ÚSA — A firefighter said he will always be haunted by the decision to defend a camp during the massive Station wildfire that killed two firefighters, it was reported today.
A U.S. Forest Service e-mail obtained by the Los Angeles Times refers to the loss of “two people who stayed too long.” Along with other records, it suggests the crew at the fire camp were not formally assigned to the Station Fire operation and had limited contact with the fire command center.
Forest Service officials are already facing criticism for their decision to withhold water-dropping aircraft Aug. 27, during the critical second day of the blaze.
The command logs show no calls to evacuate the camp on Mount Gleason where the firefighters were based, or to send help as flames raced toward it, the Times reported.
The fire became the largest in Los Angeles County history, burning about 250 square miles of the Angeles National Forest, costing more than $89 million to fight, destroying 89 residences, 26 commercial properties and 94 outbuildings. It also contributed to the deaths of two firefighters Capt.
Tedmund Hall and Spc. Arnaldo Quinones.
The county reports and witnesses indicate that Hall, the camp superintendent, and Quinones, a crew foreman, had tried to slow the advance of the flames with a backfire, jumping in a truck and taking a dirt road to a spot just below the camp. They were about to return when their radio fell silent,
the newspaper reported.
“It was an oversight, I’m guessing, in the county command system … They either forgot about them, or the people who were calling the shots for the county were oblivious about what could happen to them,” Don Feser, former fire chief of the Angeles National Forest, told the Times.
County Fire Chief Deputy John Tripp told the newspaper he did not believe the camp had been overlooked by the commanders. But when asked if it had been too risky for firefighters to stay at the camp, he deferred to an inquiry by Los Angeles County officials and the state Department of Forestry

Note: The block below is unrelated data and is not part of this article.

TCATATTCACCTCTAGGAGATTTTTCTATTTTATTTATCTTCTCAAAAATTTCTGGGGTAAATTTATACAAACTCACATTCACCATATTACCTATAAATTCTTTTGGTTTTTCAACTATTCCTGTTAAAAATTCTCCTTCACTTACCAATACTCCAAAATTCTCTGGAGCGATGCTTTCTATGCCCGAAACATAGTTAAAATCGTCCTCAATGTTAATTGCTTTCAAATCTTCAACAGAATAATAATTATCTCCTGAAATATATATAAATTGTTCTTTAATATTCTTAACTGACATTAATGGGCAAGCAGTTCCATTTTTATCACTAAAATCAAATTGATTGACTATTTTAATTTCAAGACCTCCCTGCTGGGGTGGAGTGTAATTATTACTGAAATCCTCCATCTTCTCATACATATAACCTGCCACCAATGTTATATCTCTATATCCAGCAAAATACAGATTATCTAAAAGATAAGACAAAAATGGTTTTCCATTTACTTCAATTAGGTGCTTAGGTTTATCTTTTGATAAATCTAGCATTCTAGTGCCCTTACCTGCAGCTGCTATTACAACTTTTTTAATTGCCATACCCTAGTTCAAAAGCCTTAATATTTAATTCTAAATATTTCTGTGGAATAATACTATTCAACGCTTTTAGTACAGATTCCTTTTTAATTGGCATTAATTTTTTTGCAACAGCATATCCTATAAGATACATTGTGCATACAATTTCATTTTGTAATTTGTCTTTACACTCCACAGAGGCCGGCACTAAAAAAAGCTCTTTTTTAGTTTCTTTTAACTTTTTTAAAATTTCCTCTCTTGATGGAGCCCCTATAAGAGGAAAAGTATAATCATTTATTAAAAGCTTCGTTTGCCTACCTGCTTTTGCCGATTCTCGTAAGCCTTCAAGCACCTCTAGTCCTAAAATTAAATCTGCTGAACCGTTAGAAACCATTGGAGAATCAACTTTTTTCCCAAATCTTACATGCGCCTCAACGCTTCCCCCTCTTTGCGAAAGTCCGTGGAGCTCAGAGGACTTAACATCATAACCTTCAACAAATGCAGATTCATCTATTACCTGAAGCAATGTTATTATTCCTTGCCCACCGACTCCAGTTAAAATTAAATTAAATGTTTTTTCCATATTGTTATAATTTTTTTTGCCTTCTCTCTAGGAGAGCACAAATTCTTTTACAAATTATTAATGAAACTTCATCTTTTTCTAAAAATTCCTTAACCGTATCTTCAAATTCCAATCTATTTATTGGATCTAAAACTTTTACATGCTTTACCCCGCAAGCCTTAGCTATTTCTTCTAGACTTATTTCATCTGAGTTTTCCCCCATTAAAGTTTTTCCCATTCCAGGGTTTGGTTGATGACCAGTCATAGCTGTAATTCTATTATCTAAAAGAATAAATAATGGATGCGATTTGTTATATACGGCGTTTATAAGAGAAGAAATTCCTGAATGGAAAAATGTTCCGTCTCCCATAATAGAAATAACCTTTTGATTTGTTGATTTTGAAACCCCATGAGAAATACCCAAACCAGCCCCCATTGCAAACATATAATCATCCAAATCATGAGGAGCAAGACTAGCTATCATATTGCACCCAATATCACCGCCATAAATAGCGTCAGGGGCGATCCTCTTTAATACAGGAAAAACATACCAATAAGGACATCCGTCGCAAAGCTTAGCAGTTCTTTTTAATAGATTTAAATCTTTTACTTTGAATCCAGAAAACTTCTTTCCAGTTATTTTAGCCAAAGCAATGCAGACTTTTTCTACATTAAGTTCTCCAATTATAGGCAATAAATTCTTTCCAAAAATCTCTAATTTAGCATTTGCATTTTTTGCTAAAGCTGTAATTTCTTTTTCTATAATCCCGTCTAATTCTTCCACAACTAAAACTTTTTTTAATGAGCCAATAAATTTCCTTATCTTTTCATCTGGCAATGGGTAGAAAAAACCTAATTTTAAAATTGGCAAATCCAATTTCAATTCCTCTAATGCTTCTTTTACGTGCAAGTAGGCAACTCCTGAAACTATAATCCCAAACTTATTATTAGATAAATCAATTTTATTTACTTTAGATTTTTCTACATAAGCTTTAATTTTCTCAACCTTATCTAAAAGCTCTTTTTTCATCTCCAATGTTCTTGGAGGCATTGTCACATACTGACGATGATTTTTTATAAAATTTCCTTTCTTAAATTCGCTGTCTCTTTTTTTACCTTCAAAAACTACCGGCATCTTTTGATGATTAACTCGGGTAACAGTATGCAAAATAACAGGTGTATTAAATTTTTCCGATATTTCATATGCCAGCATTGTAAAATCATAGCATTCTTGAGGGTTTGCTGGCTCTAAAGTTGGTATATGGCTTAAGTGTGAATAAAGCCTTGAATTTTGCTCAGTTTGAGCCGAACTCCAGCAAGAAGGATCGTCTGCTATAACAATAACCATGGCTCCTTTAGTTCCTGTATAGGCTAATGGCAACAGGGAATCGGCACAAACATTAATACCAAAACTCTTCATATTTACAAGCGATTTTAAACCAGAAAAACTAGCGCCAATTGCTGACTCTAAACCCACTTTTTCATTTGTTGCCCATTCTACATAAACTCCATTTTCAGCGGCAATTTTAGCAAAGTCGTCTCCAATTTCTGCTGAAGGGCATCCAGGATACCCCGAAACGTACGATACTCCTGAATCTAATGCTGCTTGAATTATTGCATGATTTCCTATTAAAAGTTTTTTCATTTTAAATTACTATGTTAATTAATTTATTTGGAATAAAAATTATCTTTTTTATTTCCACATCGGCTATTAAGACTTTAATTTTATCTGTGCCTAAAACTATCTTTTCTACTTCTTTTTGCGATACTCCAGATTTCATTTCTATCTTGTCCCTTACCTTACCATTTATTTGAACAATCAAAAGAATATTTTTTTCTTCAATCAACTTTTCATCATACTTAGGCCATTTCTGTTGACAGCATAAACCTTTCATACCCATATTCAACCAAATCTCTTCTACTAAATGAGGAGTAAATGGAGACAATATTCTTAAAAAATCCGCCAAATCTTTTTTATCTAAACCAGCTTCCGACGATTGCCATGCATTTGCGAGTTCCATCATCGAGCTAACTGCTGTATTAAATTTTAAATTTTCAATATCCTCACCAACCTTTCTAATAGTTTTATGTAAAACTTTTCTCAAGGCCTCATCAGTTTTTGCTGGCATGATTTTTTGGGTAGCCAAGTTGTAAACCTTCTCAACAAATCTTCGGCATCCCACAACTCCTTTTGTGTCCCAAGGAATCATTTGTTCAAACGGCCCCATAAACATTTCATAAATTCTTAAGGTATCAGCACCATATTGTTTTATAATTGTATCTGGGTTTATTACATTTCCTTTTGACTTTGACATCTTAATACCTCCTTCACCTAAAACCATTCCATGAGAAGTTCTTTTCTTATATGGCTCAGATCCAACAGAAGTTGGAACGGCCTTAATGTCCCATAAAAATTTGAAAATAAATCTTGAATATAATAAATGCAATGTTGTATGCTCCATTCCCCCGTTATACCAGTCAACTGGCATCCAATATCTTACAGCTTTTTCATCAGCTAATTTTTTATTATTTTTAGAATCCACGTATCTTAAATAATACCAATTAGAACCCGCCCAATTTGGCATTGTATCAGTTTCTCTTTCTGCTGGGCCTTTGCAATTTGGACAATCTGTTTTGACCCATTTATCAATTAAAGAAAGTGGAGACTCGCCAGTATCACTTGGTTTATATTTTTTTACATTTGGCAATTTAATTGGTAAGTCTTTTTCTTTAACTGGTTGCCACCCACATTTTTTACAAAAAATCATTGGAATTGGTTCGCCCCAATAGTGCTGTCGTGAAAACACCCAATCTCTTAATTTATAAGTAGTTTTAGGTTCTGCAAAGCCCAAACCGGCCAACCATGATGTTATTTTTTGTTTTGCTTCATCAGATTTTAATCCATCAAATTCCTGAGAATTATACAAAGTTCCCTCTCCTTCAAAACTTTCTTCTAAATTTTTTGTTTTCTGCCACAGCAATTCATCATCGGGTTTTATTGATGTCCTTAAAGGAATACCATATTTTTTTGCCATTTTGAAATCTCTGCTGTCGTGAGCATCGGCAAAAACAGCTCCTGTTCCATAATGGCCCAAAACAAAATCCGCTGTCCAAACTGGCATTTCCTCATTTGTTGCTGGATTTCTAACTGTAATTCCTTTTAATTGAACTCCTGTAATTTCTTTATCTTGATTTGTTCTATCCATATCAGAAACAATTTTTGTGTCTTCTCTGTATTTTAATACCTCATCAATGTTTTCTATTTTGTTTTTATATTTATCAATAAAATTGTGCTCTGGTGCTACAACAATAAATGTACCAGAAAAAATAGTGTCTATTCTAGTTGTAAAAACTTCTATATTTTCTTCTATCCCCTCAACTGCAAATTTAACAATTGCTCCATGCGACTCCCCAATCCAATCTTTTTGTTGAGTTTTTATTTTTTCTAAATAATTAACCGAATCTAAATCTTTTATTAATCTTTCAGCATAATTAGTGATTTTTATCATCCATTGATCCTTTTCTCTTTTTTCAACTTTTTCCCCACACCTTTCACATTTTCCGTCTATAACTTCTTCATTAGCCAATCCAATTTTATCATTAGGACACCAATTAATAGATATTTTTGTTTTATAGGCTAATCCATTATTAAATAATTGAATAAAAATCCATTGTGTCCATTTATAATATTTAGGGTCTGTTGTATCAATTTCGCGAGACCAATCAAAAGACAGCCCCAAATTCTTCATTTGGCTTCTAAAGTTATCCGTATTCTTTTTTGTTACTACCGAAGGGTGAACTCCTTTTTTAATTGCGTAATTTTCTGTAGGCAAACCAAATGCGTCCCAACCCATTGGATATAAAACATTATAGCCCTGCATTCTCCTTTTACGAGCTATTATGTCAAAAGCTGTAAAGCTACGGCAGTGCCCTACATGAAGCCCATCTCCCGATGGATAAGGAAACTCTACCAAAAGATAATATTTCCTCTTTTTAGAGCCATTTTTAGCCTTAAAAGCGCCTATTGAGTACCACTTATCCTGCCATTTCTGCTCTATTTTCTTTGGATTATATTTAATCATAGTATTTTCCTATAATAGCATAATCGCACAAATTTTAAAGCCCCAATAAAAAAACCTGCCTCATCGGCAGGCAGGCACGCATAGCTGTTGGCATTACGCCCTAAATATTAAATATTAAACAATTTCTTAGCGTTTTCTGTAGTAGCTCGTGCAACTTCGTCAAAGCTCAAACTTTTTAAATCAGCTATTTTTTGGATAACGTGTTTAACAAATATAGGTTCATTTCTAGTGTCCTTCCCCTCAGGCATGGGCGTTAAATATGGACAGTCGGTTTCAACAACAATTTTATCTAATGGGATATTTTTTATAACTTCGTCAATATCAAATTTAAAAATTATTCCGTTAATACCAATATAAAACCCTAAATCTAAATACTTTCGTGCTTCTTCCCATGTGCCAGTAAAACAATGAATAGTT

and Fire Protection into the deaths.
As the fire overtook the camp, crew members hid in the dining hall and then huddled in trucks, engines and some hand-held shelters, the Times reported.
“We had a small slice of the pie that we could see,” the firefighter, who was not identified by the Times, told the newspaper. “We couldn’t see what was happening five miles this way, five miles that way. Ted Hall took off three or four times in his pickup truck just to keep an eye on the fire activity.”
The firefighter who was at the scene said the last sounds he heard from Hall and Quinones was not their voices, but the echo of a flare pistol they used to ignite chaparral to rob the skyscraper-tall flames of fuel. Just after, the blaze overtook the camp.
“It really hit from all four sides,” the firefighter told the newspaper.
He recounted a frantic and treacherous search for Hall and Quinones, with several crew members suffering burns to their feet, eye injuries and smoke inhalation. They spotted the truck at the bottom of a canyon — it had plunged 800 feet down a ravine.
“The truck was upside down, with one body outside,” said the firefighter. “The truck was on fire. Everything was. It was like a tidal wave of fire.”
The firefighter told the Times he would always be haunted by the decision to defend Camp 16. “Was it worth it? No,” he said. “I don’t know of anyone on my crew who would disagree with that.”